“Welcome to Bestiary,” a student show with digital prints by Teresa Memole, will open this week in the Martin-Mullen Annex Gallery (the gallery lobby). The exhibit will run from Jan. 25 to Feb. 9, with a public reception Friday, Jan. 26, from 5 to 7 p.m. in the lobby. All are welcome.
According to Memole, “Welcome to Bestiary” is a a visual storyline of imagination, curiosity, childhood and monsters.
“In the fall of 2016, I discovered the fun of putting a face (or two) to the unexplained, the scary, and the creaks under your basement stairs. This developed, and continues to develop, into a parallel universe of creatures and cryptics. Some are malevolent, others curious; some are beyond the constraints of humanoid emotions. Caught in the middle are Eleanor, a crypto-biologist from the turn of the 19th century who was followed by monsters throughout her childhood, and Jamie, a boy from the present day searching for answers in Eleanor’s famous field guide.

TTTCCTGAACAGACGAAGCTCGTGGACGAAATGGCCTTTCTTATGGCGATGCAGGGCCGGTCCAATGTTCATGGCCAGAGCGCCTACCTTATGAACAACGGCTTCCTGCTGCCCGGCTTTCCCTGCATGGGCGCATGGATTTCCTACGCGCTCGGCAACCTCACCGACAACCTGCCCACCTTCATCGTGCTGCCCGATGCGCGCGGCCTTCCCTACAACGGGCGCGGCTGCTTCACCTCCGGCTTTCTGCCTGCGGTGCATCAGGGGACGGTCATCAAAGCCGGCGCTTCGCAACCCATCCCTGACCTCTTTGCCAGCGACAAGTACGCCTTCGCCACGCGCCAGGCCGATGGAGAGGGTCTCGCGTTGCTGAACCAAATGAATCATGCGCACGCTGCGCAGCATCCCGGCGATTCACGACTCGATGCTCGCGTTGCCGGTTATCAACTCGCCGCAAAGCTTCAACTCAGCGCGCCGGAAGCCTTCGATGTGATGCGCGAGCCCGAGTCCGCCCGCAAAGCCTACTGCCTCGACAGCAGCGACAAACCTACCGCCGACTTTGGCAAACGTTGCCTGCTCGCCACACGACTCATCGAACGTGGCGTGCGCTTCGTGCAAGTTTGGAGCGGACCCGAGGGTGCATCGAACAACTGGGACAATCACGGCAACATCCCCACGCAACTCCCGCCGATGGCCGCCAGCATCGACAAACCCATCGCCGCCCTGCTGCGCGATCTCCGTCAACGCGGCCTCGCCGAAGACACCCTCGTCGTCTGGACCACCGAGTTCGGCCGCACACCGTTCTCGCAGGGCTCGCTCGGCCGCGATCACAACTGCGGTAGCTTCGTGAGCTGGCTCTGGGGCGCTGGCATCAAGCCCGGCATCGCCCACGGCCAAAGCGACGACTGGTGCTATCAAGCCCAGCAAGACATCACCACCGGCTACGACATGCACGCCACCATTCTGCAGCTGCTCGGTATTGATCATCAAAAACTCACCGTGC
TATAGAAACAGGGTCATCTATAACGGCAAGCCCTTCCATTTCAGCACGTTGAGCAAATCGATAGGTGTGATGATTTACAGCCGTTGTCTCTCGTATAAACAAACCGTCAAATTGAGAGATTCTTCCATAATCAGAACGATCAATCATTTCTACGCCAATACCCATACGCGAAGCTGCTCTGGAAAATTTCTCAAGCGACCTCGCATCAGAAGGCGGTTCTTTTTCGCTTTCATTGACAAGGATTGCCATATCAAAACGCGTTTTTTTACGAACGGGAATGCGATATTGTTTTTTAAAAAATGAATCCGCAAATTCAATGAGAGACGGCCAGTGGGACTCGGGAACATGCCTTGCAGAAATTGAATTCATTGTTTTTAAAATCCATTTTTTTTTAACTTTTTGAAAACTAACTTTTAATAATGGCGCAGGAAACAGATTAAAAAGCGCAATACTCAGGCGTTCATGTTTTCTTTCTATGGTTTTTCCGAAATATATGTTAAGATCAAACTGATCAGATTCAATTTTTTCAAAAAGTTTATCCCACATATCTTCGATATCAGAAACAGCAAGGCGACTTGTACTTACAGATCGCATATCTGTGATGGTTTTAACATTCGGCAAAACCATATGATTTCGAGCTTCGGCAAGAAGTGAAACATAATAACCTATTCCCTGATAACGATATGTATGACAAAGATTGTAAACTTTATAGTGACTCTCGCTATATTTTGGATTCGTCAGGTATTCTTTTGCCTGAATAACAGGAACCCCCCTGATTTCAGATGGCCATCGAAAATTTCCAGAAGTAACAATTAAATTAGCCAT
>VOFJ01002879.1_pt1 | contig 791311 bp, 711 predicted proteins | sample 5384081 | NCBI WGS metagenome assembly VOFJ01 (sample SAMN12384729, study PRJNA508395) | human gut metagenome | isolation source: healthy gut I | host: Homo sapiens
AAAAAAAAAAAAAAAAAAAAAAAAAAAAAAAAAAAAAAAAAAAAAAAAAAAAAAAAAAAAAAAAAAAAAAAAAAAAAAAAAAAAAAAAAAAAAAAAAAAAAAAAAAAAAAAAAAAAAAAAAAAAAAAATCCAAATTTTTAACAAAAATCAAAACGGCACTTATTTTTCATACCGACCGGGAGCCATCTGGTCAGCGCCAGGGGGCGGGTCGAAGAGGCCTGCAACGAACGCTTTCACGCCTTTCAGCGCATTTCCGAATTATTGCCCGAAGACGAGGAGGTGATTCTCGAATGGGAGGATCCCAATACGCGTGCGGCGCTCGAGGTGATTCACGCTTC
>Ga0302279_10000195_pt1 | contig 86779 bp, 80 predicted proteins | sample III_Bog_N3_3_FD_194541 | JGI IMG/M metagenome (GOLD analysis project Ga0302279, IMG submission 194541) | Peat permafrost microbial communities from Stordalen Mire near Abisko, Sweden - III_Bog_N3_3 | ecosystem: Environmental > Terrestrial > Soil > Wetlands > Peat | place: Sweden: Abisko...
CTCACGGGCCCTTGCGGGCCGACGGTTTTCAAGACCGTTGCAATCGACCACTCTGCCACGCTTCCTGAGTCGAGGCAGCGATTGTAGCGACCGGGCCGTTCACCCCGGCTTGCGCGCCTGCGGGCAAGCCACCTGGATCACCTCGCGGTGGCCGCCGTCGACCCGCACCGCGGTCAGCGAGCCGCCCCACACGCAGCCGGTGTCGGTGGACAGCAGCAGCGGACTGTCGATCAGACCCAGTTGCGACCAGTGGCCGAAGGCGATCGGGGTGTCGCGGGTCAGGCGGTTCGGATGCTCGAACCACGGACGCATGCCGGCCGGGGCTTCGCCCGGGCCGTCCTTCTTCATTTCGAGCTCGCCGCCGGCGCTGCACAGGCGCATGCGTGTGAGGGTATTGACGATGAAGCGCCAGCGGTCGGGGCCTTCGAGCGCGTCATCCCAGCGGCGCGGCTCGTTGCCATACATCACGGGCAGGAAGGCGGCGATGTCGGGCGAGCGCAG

“Bestiary” is constantly expanding and refining itself; this is by no means a completion of the monster universe. However, it is my hope that you can find enjoyment in this current chronology, and perhaps appreciate the whimsy of a world that started with a single sketch nearly two years ago.”
The Martin-Mullen Art Gallery and Project Space Gallery are free and open to the public from 11 a.m. to 5 p.m. Monday through Friday when the college is in session and during special events. For more information about the gallery or an upcoming exhibition, contact Gallery Director, Tim Sheesley at (606)436-2445, (607)436-3456 or visit www.oneonta.edu/academics/art/gallery.html.